Until this book, no one has so fully explained why white trash exists in America. Tracing the unique historical Diaspora of America's white poor, The Redneck Manifesto provides evidence that mass forceful deportations of white slaves and convict laborers from the British Isles formed the bulk of America's white underclass. It provides examples of American media depictions of poor whites back to the early 1700s, including the origins of such terms as "redneck," "white trash," "cracker," and "hillbilly." It examines how the modern press handles the word "redneck" compared to the word "nigger." It probes the hidden cultural meanings behind jokes about inbreeding and bestiality. It gets its hands dirty with blue-collar frustration, recreational desperation, and religious salvation. It discusses the value of Elvis, Bigfoot, and space aliens as objects of spiritual veneration. It offers solid logical defenses of tax protest, gun ownership, and anti-government "hate speech." And it lists surprising reasons for why rednecks and blacks have more in common with each other than either group does with white liberals.

With an unmatched ability for rubbing salt in cultural wounds, Jim Goad presents a thoroughly reasoned, darkly funny, and rampagingly angry defense of America's most maligned social group. His own socioeconomic background leads him to prefer crackers over slackers, hillbillies over hipsters, and white trash over white cash. He's certain that the trailer park holds more honest people than the House of Representatives, and he knows from personal experience that truck drivers are more trustworthy than lawyers. He deftly dismantles most popular American notions about race and culture and takes a sledgehammer to our delicate glass-blown popular conceptions of government, religion, media, and history.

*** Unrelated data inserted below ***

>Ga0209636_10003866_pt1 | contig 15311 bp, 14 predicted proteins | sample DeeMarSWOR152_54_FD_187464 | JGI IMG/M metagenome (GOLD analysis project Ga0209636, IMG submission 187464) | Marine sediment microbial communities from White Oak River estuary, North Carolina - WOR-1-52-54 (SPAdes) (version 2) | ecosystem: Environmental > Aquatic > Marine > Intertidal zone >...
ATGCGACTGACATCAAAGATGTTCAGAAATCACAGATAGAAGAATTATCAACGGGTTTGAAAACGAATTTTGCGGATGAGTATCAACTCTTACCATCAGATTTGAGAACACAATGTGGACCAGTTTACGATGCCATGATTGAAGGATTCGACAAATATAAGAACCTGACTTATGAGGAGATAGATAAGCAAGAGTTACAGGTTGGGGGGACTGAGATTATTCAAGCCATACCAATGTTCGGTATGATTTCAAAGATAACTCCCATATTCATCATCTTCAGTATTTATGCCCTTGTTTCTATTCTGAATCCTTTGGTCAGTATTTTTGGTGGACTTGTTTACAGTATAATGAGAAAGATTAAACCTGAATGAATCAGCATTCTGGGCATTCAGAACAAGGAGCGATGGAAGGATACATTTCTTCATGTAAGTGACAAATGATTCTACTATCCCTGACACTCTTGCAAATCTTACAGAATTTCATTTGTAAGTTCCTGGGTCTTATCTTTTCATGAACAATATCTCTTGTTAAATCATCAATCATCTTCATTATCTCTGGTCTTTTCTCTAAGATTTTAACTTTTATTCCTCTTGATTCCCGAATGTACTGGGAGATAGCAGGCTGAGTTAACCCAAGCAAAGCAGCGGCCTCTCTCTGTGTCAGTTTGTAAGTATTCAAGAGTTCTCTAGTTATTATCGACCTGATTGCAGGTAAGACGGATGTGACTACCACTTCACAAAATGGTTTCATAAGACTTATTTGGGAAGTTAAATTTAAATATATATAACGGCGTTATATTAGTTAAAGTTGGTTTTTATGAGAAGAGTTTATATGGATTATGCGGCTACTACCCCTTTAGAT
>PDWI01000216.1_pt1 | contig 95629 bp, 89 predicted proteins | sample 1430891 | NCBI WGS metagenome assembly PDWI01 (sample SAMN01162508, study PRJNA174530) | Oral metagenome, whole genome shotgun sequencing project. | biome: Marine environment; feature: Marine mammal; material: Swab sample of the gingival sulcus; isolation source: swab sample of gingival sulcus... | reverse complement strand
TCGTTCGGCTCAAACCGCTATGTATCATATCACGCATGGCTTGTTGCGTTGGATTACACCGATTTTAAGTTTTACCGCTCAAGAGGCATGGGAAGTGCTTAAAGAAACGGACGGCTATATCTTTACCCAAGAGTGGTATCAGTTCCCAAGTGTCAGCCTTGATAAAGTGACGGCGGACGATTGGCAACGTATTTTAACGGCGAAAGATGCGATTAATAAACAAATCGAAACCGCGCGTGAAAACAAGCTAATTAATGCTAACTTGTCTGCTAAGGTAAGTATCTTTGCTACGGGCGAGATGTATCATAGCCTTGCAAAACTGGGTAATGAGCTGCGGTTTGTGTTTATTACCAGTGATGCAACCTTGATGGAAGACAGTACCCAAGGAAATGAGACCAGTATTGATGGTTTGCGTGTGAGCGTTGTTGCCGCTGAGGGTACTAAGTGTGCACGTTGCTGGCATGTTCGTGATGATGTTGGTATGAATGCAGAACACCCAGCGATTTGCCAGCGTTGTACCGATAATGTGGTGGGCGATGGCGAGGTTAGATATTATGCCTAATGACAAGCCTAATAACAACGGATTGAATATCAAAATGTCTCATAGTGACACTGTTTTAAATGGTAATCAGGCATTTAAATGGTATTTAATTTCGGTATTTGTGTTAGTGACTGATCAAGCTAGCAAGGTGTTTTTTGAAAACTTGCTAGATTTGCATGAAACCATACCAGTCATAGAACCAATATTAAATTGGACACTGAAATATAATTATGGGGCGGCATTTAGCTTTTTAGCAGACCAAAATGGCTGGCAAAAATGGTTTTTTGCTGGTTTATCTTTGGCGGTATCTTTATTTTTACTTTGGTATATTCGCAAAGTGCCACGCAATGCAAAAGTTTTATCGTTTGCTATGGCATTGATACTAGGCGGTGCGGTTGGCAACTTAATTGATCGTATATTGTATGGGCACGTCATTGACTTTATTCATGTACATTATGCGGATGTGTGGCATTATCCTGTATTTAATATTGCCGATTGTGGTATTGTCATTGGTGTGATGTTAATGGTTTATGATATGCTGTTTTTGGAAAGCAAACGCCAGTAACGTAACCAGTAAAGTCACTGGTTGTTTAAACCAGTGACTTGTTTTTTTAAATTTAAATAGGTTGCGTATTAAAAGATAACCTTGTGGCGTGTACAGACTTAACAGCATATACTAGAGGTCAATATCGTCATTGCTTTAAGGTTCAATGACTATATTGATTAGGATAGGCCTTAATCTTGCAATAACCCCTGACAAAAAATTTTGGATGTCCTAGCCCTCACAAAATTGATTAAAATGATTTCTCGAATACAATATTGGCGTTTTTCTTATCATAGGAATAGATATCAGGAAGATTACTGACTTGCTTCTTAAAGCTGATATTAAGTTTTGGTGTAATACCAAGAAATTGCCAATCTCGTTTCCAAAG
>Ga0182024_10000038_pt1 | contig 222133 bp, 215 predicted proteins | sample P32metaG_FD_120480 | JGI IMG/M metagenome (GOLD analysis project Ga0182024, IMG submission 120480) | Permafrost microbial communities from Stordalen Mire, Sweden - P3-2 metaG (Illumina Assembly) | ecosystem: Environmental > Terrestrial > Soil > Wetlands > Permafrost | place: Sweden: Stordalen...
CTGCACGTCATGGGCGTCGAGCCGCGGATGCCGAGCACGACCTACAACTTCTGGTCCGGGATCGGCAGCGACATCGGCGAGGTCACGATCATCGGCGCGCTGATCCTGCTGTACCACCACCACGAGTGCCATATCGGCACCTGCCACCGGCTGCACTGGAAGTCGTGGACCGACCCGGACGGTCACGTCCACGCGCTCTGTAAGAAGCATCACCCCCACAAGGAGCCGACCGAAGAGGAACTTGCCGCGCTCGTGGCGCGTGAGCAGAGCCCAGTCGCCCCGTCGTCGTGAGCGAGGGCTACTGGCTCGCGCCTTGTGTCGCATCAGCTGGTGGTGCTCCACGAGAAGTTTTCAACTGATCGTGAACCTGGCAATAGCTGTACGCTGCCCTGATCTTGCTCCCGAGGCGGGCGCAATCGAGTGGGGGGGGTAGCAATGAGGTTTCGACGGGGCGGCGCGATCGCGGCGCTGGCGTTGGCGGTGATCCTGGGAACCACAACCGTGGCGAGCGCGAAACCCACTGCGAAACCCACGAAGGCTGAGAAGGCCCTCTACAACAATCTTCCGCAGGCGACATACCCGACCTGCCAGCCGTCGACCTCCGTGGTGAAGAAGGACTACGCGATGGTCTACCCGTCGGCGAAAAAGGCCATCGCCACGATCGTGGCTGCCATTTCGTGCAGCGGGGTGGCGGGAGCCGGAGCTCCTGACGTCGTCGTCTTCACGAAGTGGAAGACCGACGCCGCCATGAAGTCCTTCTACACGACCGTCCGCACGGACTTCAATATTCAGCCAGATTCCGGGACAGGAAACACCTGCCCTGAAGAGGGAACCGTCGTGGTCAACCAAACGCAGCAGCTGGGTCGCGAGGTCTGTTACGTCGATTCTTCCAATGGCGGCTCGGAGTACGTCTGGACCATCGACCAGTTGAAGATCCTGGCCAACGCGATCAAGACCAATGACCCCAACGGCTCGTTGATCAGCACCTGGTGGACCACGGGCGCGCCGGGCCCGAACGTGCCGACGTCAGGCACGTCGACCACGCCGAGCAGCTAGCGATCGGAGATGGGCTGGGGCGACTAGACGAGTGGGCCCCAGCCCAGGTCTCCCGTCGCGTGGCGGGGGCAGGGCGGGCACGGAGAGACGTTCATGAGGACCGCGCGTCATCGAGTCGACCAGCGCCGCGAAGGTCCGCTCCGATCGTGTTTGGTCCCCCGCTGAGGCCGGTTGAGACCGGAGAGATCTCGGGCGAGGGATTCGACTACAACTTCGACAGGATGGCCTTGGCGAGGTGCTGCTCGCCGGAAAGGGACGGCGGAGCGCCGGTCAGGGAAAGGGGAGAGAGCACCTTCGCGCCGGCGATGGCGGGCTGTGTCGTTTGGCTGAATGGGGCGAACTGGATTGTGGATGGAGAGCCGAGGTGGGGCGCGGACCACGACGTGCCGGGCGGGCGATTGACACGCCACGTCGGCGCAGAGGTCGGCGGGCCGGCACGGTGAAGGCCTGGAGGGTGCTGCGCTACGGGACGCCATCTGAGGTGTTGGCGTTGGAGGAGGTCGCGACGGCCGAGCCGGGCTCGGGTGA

This book is irreverent only because reverence is part of the problem, angry only because sweetness wouldn't get the job done. It clearly articulates something which is so obvious, almost everyone has missed it. What once seemed reactionary will appear revolutionary. The book is destined to be praised, reviled, cited, denounced, loved, and hated-often by the same reader.

There are no other books like this. It's doubtful that America could handle it. It's the sort of book which comes along once in a lifetime, which will be too often for some people. It's a book you'll never forget, even if you want to. It comes out of left field and ends up on the fringes of the far-right horizon. It's a rude awakening for a spazzed-out nation. A fire under the ass of a culturally confused country. A literary laxative for a constipated public. It's destined to prick the conscience of a nation which enjoys feeling guilty, but which doesn't like to do anything about it. You'll laugh, and then you'll hate yourself for laughing. Your mind will be pried open, but it'll only hurt for awhile.